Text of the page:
A new publication by the World Coffee Portal – The Coffee at Home Report UK 2023 – captures how big an opportunity the at-home coffee market has become for retailers
Following the boom in public interest in brewing specialty coffee at home during the pandemic, sales of coffee, equipment and machines for domestic use have continued to grow. Purchases of coffee pod, espresso and filter machines are all on the up. The latter is the cheapest point of entry for consumers, but there’s good demand for more expensive equipment because people want to up their home-brew game.
Over the last year, the market value of the at-home coffee machine industry rose 3.5 per cent to reach £162.8m. This is a huge leap from 2019’s figures, which stood at £123.2m. The report also found that the average household spends £6.70 on coffee at home per week; 81 per cent of UK consumers surveyed have at least one cup of coffee at home every day; while 57 per cent have two or more cups at home each day.
While this proven fascination with at-home coffee might seem like a threat to specialty coffee shops, it’s actually a huge opportunity. This is something that Maria Rivera, head barista of Foundation Coffee House in Manchester, has seen first hand. "At Foundation, we stock a wide selection of home-brewing products, including drippers and kettles for immersion brewing, such as Chemex and V60, and percolation brewing products such as moka pots. I think the most popular products we sell are those for making immersion coffees. After the third wave we went through in the industry, more people became interested in getting into this brewing type.”
It takes clever thinking and planning to get the offering right. “It’s essential to know what types of customers you have in your coffee shop and what kind of coffee they are used to drinking, so that you can make better stock decisions and avoid products that won’t sell”, says Maria. “That’s why it is essential for us to have a team of baristas who can guide customers; they offer free knowledge based on experience, give demonstrations in-person and share advice on finding freely accessible resources. As well as helping us to sell these products, we see an increase in the sales of retail bags of coffee; our customers go on to purchase coffees from our selection that best align with the brewing products.”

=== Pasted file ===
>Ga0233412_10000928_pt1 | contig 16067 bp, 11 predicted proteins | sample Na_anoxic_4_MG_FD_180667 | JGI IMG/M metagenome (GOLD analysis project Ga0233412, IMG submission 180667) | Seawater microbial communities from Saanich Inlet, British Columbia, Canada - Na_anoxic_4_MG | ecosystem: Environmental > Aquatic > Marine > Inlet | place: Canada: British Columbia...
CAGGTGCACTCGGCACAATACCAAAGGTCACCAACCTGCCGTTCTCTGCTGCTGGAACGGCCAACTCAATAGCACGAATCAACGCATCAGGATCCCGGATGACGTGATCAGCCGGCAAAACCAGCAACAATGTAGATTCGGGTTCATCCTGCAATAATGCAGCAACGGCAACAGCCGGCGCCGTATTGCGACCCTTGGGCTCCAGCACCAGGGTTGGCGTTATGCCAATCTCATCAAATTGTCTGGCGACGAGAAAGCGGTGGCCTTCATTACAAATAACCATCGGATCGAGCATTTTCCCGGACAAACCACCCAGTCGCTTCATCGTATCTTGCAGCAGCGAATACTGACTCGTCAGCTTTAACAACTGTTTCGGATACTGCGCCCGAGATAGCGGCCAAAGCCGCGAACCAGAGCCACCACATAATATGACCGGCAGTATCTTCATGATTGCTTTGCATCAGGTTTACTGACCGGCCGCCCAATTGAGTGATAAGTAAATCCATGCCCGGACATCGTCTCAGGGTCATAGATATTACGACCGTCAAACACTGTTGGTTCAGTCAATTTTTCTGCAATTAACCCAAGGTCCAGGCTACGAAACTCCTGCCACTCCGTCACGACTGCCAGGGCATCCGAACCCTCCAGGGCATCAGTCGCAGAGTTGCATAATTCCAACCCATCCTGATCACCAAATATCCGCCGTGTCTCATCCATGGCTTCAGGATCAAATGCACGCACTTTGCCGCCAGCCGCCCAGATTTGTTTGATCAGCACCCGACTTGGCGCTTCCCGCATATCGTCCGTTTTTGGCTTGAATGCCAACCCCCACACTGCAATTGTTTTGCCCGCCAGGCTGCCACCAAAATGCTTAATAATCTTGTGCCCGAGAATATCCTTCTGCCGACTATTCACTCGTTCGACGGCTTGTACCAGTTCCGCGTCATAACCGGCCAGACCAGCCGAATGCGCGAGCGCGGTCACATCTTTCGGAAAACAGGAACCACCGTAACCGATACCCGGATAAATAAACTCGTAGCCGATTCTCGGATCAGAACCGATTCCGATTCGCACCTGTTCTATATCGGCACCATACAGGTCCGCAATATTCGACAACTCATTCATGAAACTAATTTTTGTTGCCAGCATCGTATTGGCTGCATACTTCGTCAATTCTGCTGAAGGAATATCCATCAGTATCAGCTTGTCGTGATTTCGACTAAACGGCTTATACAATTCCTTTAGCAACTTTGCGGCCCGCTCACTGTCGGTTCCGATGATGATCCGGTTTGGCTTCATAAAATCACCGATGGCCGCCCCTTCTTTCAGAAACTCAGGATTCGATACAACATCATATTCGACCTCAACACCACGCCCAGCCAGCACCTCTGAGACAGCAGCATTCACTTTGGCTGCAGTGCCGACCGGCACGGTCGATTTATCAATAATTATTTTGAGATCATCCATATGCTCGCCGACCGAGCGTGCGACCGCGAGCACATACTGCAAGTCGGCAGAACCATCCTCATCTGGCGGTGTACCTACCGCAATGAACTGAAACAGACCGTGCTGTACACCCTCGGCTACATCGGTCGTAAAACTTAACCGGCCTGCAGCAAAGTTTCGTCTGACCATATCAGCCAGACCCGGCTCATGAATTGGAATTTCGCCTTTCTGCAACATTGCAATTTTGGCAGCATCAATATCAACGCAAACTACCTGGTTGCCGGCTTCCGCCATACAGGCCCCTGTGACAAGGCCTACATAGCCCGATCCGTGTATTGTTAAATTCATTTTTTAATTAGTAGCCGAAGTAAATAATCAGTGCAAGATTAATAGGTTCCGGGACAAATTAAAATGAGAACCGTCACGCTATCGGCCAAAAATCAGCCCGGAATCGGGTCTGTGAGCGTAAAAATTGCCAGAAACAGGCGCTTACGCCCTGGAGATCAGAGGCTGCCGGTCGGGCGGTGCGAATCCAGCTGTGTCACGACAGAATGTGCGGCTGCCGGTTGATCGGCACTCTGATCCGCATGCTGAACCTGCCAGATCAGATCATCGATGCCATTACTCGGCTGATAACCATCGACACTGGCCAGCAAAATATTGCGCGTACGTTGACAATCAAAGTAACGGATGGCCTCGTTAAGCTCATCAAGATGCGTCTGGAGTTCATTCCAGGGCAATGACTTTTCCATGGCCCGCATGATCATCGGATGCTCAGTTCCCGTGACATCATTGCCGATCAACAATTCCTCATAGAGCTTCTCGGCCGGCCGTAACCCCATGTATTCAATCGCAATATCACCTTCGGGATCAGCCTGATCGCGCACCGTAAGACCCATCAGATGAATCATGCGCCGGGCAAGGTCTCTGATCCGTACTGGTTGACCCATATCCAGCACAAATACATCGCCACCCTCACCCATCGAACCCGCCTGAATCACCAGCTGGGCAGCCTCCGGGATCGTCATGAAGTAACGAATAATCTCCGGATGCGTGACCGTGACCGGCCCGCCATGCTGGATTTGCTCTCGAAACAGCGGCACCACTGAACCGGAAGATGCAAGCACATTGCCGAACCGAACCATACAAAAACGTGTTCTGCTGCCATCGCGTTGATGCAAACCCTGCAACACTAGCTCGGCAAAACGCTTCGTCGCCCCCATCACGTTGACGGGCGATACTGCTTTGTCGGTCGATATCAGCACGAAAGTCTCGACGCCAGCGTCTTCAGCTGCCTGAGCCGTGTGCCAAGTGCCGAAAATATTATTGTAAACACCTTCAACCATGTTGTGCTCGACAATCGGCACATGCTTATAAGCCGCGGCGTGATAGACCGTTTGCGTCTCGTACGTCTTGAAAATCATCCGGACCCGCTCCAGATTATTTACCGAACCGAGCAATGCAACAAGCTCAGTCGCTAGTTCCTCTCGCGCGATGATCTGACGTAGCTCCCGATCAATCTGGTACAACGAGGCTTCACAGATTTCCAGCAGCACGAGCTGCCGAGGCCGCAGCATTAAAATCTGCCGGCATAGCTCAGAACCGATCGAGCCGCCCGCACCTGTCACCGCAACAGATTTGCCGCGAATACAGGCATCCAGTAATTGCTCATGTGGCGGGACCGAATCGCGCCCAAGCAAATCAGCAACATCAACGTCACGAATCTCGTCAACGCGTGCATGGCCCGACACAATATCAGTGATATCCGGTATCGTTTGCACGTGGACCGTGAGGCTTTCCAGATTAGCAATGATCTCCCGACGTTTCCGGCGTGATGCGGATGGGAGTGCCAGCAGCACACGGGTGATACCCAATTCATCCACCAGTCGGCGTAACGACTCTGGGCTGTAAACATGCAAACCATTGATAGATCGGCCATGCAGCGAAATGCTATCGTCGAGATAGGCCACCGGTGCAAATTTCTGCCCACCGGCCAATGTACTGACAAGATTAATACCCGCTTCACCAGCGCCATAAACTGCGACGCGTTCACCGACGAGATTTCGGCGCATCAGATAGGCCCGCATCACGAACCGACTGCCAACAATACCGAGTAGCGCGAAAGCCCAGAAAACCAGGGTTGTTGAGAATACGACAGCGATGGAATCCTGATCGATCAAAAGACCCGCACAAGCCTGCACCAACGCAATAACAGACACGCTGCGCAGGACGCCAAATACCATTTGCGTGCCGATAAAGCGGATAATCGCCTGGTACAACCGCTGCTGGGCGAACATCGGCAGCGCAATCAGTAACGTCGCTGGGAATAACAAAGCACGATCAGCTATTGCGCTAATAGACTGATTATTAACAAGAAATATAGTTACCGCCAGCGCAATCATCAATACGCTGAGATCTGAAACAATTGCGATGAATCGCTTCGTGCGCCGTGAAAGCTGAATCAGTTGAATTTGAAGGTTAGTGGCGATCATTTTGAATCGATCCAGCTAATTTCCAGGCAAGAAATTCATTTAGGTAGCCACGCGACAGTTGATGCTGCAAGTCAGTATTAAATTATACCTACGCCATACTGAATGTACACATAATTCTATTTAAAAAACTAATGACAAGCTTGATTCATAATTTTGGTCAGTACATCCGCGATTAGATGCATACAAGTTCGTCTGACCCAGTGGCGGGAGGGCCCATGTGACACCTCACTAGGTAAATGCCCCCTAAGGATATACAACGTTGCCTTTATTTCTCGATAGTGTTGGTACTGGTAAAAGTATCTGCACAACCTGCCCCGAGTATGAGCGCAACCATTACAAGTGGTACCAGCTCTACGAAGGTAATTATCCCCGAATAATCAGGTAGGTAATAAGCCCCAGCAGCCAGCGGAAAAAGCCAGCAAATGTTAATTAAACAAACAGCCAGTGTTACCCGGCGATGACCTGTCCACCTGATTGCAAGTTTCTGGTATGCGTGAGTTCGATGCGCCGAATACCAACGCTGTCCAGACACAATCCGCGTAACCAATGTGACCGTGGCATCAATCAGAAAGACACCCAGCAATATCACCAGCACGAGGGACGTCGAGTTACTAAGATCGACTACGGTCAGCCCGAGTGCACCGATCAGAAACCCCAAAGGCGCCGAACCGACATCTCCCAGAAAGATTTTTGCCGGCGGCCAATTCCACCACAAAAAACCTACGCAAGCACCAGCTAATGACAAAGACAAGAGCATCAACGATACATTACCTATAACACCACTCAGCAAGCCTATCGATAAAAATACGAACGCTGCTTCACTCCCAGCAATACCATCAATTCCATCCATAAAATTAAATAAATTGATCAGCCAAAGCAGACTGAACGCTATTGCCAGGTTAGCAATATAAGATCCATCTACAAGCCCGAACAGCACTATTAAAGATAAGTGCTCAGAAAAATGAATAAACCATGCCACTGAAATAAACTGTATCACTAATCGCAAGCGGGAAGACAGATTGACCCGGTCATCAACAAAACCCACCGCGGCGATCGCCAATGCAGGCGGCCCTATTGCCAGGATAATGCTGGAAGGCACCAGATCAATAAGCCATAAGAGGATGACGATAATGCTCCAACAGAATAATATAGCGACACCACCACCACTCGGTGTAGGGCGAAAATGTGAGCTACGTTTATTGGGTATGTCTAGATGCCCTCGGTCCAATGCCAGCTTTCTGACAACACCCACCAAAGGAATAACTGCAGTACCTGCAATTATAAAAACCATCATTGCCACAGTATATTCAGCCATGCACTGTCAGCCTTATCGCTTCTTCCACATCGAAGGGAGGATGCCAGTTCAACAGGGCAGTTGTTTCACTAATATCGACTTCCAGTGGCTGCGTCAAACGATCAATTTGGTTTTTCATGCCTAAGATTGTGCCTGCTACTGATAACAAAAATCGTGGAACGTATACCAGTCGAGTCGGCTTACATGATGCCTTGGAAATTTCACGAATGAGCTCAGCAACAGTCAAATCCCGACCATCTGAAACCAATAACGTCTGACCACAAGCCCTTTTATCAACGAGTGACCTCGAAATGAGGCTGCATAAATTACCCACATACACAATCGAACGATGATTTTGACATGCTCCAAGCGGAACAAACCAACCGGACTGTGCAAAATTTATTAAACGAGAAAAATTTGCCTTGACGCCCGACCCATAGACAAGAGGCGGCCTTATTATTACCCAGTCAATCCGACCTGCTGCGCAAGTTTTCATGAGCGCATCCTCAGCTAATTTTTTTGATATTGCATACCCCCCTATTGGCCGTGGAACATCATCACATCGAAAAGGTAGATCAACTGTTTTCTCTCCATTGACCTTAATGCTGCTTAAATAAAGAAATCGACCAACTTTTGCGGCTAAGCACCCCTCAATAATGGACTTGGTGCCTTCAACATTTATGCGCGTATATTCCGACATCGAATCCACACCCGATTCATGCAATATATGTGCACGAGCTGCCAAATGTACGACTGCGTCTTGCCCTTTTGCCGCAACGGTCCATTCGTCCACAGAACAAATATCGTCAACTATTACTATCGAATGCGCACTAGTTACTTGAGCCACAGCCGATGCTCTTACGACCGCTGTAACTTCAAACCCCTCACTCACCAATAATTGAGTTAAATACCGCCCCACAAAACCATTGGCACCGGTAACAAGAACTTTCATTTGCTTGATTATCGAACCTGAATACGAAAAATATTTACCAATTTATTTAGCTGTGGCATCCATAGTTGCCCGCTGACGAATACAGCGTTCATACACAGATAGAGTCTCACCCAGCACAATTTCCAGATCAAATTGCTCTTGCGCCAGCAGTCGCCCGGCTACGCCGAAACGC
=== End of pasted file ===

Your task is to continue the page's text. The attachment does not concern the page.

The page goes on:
According to Maria, one of the best ways to capture customer interest in at-home brewing is to offer immersive, face-to-face courses on how to make a good cup of coffee at home, according to Maria. In this way, you build trust with your customers, gain credibility as a business, and, if attendees enjoy themselves, you might see word of mouth and recommendations coming through. She also believes that the move towards specialist home brewing methods can teach us about the coffee industry more generally.
Using home-brew trends to boost retail sales – QUICK TIPS
- Have a variety of coffee to suit different tastes
- Keep iterating product range according to customers’ purchasing trends
- Offer to grind retail bags of beans to suit customers’ home brewing method
- Provide your staff with the knowledge to offer great equipment recommendations to customers
- Run after-work public events so people can learn about and watch home brewing demos first hand